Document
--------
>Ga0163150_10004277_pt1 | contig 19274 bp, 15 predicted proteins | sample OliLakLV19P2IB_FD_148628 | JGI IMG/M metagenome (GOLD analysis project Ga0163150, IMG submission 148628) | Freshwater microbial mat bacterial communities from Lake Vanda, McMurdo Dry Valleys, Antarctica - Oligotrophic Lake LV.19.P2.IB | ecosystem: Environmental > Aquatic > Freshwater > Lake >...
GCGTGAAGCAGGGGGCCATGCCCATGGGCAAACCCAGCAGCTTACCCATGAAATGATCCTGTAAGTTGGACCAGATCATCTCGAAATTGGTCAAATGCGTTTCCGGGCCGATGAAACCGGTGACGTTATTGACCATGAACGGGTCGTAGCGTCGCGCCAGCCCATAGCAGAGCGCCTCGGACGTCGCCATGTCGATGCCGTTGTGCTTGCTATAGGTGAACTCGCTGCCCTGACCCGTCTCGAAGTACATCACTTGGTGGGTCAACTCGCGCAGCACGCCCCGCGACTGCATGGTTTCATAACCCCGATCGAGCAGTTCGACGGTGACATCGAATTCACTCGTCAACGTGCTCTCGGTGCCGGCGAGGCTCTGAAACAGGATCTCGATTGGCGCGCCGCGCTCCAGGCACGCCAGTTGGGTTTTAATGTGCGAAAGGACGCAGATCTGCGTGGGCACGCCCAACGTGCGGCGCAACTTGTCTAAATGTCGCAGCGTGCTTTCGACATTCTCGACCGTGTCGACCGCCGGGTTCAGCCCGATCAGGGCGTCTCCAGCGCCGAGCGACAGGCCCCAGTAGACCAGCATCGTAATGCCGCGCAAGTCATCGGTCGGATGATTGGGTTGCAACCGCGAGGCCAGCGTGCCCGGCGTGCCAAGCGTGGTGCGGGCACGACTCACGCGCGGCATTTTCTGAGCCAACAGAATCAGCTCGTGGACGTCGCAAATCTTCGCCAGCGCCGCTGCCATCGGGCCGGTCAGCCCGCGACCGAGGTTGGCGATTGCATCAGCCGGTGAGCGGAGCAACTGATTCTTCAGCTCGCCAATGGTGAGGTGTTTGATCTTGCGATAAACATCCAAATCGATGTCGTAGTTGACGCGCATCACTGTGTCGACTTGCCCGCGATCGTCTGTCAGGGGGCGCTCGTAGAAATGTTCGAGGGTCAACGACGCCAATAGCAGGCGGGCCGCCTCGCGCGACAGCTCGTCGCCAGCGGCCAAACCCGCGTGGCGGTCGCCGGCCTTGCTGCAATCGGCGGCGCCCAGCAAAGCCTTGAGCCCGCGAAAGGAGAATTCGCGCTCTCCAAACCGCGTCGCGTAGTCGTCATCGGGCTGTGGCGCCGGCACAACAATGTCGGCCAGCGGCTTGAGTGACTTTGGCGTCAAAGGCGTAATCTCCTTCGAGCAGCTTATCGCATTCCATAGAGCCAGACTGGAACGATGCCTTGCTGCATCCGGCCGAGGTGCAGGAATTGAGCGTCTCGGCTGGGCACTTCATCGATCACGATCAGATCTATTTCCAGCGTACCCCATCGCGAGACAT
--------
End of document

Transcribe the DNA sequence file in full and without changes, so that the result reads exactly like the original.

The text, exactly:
>Ga0163150_10004277_pt1 | contig 19274 bp, 15 predicted proteins | sample OliLakLV19P2IB_FD_148628 | JGI IMG/M metagenome (GOLD analysis project Ga0163150, IMG submission 148628) | Freshwater microbial mat bacterial communities from Lake Vanda, McMurdo Dry Valleys, Antarctica - Oligotrophic Lake LV.19.P2.IB | ecosystem: Environmental > Aquatic > Freshwater > Lake >...
GCGTGAAGCAGGGGGCCATGCCCATGGGCAAACCCAGCAGCTTACCCATGAAATGATCCTGTAAGTTGGACCAGATCATCTCGAAATTGGTCAAATGCGTTTCCGGGCCGATGAAACCGGTGACGTTATTGACCATGAACGGGTCGTAGCGTCGCGCCAGCCCATAGCAGAGCGCCTCGGACGTCGCCATGTCGATGCCGTTGTGCTTGCTATAGGTGAACTCGCTGCCCTGACCCGTCTCGAAGTACATCACTTGGTGGGTCAACTCGCGCAGCACGCCCCGCGACTGCATGGTTTCATAACCCCGATCGAGCAGTTCGACGGTGACATCGAATTCACTCGTCAACGTGCTCTCGGTGCCGGCGAGGCTCTGAAACAGGATCTCGATTGGCGCGCCGCGCTCCAGGCACGCCAGTTGGGTTTTAATGTGCGAAAGGACGCAGATCTGCGTGGGCACGCCCAACGTGCGGCGCAACTTGTCTAAATGTCGCAGCGTGCTTTCGACATTCTCGACCGTGTCGACCGCCGGGTTCAGCCCGATCAGGGCGTCTCCAGCGCCGAGCGACAGGCCCCAGTAGACCAGCATCGTAATGCCGCGCAAGTCATCGGTCGGATGATTGGGTTGCAACCGCGAGGCCAGCGTGCCCGGCGTGCCAAGCGTGGTGCGGGCACGACTCACGCGCGGCATTTTCTGAGCCAACAGAATCAGCTCGTGGACGTCGCAAATCTTCGCCAGCGCCGCTGCCATCGGGCCGGTCAGCCCGCGACCGAGGTTGGCGATTGCATCAGCCGGTGAGCGGAGCAACTGATTCTTCAGCTCGCCAATGGTGAGGTGTTTGATCTTGCGATAAACATCCAAATCGATGTCGTAGTTGACGCGCATCACTGTGTCGACTTGCCCGCGATCGTCTGTCAGGGGGCGCTCGTAGAAATGTTCGAGGGTCAACGACGCCAATAGCAGGCGGGCCGCCTCGCGCGACAGCTCGTCGCCAGCGGCCAAACCCGCGTGGCGGTCGCCGGCCTTGCTGCAATCGGCGGCGCCCAGCAAAGCCTTGAGCCCGCGAAAGGAGAATTCGCGCTCTCCAAACCGCGTCGCGTAGTCGTCATCGGGCTGTGGCGCCGGCACAACAATGTCGGCCAGCGGCTTGAGTGACTTTGGCGTCAAAGGCGTAATCTCCTTCGAGCAGCTTATCGCATTCCATAGAGCCAGACTGGAACGATGCCTTGCTGCATCCGGCCGAGGTGCAGGAATTGAGCGTCTCGGCTGGGCACTTCATCGATCACGATCAGATCTATTTCCAGCGTACCCCATCGCGAGACAT